Weight-Loss Win is an original Yahoo series that shares the inspiring stories of people who have shed pounds healthfully.
Justin is 28, 6’2” tall, and currently weighs 185 pounds. In 2016, after the end of his marriage, he weighed upwards of 300 pounds and realized he needed to be fitter and healthier to live the kind of life he wanted. This is the story of his weight-loss journey.
The turning point
I was always a bigger guy. I played defensive end in football during school and kept eating like one even when I stopped working out. In 2016, I ran for Georgia’s House of Representatives, and at 27 years old I caught myself skipping houses that were on top of hills during voter canvassing and getting chest pains going up stairs.
In August 2016, my now ex-wife asked me for a divorce. This forced me to withdraw from my political campaign, and my day job was stuck in a rut. I decided I wanted a new life and couldn’t continue how I was heading if I wanted to live a happy life past 40 years old.
Day one, I started doing CrossFit for fitness. I started at CrossFit Addiction in Kennesaw, Ga., and am currently a member at CTC CrossFit in Marietta, Ga. I’d always wanted to do CrossFit, since it combined weight lifting (my favorite) with cardio (my nemesis) and was awesome at making you lose weight. For food, I counted my calories using MyFitnessPal, kept myself at or below 1,500 calories most days (no cheat days were planned, but they happened a handful of times), and tried to maximize protein. I kept it simple so I could stick to it.
There were really awesome days (my first CrossFit competition, my first 5K, when I hit 250 pounds, etc.), and there were really awful days (my first time cheating/bingeing and eating 4,400 calories one day, how ridiculously hungry I sometimes felt when I first started, etc.). What kept me moving forward was my own internal motivation to prevent an early death, and my fellow members at the CrossFit gyms. If I didn’t show up to class, they’d call me and ask where I was. When I would finish a workout (and do terribly most of the time), they’d all high-five me and cheer me on. The friendships are the best part of CrossFit.
My life couldn’t be more different than it was just a year ago. I have a job in the fitness sector, my current romantic relationship includes physical activity as dates (hiking, parks, etc.), and I know I can do anything active I want. Currently I am looking for an adult soccer league to play in when my schedule slows down. The number on the scale doesn’t make me happy — what I’m able to do with my body and time is what makes me happy.
This time around, the simplicity of losing weight is what surprised me. “Eat less food and move more” was my motto. It wasn’t always easy, but it was always simple. Before this lifestyle change, I had always been the fad diet guy. I would pursue diets that were complicated and unsustainable.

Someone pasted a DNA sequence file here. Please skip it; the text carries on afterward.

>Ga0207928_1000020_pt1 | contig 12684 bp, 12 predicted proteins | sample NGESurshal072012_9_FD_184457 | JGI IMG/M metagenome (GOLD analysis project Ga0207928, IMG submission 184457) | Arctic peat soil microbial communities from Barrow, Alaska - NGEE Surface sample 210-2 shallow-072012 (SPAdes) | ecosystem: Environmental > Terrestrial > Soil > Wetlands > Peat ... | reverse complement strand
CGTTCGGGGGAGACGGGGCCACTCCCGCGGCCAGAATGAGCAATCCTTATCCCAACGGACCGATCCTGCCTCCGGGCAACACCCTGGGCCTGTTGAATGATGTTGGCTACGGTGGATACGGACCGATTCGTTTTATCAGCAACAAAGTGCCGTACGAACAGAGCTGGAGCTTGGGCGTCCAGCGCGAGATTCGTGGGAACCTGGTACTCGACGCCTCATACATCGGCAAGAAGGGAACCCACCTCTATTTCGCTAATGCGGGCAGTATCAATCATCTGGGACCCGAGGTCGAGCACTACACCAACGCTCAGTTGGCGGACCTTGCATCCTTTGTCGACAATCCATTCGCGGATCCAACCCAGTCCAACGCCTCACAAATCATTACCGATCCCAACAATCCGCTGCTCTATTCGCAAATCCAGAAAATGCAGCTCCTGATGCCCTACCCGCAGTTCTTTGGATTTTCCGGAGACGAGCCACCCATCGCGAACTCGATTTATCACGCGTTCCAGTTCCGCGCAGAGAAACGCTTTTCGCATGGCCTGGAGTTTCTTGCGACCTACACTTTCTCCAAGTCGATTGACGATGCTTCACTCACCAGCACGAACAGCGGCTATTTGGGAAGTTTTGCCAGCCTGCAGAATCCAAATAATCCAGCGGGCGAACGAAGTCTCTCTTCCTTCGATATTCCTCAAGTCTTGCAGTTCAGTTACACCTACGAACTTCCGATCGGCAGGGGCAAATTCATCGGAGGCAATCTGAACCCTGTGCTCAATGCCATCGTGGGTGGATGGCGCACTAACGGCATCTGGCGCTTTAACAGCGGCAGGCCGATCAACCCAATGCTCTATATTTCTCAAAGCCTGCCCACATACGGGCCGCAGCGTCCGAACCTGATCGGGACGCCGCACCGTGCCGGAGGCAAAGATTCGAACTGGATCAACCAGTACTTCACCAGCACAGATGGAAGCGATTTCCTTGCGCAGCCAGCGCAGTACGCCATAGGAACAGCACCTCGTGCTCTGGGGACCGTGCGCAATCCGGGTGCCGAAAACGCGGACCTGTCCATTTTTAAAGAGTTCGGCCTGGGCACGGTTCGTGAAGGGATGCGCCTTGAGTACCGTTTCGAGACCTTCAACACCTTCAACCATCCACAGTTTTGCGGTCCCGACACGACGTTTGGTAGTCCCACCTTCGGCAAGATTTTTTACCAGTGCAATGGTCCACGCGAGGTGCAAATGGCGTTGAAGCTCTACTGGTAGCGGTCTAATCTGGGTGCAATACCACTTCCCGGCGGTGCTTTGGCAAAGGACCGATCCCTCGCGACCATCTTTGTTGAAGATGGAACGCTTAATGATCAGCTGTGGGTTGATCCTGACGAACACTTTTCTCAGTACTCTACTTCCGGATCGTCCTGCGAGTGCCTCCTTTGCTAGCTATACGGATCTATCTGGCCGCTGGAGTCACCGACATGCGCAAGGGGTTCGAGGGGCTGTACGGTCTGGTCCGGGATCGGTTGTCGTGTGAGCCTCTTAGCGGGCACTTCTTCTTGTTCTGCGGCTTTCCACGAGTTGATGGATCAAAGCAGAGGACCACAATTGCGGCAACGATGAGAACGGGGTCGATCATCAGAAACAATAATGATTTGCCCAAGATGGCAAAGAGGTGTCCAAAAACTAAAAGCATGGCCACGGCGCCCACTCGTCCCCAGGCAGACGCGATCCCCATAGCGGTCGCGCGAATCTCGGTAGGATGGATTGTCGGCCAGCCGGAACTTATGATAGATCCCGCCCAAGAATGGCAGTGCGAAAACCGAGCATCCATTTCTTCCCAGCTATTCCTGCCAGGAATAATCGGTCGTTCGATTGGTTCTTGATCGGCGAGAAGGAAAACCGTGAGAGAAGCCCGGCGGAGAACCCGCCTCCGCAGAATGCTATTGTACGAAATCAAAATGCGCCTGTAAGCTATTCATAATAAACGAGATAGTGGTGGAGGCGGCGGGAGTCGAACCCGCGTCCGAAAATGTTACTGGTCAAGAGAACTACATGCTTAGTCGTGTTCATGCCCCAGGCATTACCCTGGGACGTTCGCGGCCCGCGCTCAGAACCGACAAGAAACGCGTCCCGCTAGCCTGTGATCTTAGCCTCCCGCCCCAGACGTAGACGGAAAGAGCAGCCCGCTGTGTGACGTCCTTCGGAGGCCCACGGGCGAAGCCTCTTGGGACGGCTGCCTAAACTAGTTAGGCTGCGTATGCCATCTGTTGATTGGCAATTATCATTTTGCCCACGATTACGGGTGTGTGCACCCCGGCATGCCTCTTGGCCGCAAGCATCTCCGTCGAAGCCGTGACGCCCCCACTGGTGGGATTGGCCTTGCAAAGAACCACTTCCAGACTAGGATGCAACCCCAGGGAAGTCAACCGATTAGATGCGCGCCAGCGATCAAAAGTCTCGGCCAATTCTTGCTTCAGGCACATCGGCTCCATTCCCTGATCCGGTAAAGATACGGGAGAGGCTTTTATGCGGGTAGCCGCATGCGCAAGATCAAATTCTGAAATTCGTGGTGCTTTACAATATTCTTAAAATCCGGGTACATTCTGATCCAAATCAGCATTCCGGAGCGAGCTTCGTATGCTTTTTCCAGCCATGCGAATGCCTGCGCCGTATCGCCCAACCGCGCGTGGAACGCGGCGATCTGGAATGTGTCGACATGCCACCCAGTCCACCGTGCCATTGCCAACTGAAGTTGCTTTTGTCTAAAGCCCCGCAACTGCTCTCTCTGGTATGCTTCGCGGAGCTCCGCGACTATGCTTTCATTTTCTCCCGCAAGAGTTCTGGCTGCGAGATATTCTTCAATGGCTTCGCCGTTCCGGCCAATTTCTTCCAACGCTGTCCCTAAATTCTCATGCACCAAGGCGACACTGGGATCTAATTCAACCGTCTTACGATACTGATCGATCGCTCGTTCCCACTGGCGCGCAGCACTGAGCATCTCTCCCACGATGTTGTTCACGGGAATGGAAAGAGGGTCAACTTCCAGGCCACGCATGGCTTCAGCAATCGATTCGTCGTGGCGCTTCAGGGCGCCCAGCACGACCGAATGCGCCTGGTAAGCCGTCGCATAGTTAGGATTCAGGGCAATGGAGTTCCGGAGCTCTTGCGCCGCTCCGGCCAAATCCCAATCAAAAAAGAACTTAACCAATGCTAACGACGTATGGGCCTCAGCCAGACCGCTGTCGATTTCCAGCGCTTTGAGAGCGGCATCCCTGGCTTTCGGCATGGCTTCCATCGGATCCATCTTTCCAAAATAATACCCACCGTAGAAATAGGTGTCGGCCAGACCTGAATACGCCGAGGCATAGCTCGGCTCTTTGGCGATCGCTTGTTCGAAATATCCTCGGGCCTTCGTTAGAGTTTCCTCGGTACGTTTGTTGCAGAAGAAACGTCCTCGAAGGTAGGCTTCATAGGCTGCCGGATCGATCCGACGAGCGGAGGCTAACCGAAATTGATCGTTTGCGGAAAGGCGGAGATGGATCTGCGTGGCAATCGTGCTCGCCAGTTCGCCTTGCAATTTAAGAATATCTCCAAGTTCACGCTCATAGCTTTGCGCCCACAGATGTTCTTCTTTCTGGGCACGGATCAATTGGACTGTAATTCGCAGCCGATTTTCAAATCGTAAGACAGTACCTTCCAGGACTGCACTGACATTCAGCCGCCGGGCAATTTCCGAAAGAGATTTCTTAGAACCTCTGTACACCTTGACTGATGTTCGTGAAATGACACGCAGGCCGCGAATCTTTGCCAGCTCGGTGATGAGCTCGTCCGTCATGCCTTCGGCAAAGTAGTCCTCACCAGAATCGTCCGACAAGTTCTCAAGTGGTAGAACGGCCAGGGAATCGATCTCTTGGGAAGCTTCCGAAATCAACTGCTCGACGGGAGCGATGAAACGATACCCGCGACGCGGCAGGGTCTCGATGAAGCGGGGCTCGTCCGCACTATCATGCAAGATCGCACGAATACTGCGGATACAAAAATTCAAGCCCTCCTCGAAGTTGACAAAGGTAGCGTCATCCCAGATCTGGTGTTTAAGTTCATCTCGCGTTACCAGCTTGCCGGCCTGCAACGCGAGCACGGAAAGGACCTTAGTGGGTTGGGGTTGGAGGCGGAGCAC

Now I train five to six days a week for two to three hours a day in CrossFit, weight lifting, and yoga. I’ve really fallen in love with my training, and I’ve actually become that guy who goes crazy if he can’t make it to the gym. For food, the last year has given me the knowledge and experience to let me intuitively eat. I know what 500 calories of food looks like, so I can automoderate my intake even when I go out to eat with friends. However, since I train so much, Skittles and doughnuts are a little more common nowadays.
I like go to the gym every day except for Sundays. Even if I don’t train or workout, I still go to the gym. Ninety-nine percent of the time, even on days where my body aches or I’m stressed or I just don’t want to do it, I end up training.
I only weigh myself once a week. It’s really easy for my weight to fluctuate pretty wildly day to day, and it can cause stress. With a weekly weigh in, I can track where I’m at without it taking over my life.
Other people in my gym keep me motivated. I work out with some people who have been training for over a decade, and they can do some amazing things with their bodies, like walk across a football field on their hands, run a sub-five-minute mile, or squat 600 pounds. I want to have that experience in my life, and the only way to obtain that is to work every day toward that goal for a very long time.
I still see myself as the fat guy. My body has completely changed from just a year ago, but I still sometimes only see my fat when I look in the mirror. On the days when I feel bad, I look to my before pictures on my phone. When I see those, I don’t recognize the guy in the pictures. It’s a good reminder of just how far I’ve come.
A couple of mottos I lived by during my weight loss are: (1) Food is 90 percent of weight loss. If you run a 10K, or 6.2 miles, the average person burns about 1,000 calories. That’s around 10 Double Stuf Oreos. Which one sounds easier to do or not do? (2) You can only do so much damage in a day. A pound of fat is around 3,500 calories. That means, even if you go out and eat 10,000 calories, or seven large pizzas, that’s only three pounds of fat. On days where you screw up, leave them in the past and keep moving forward. They aren’t that big of a deal in the long run.
All photos courtesy of Justin Holsomback.
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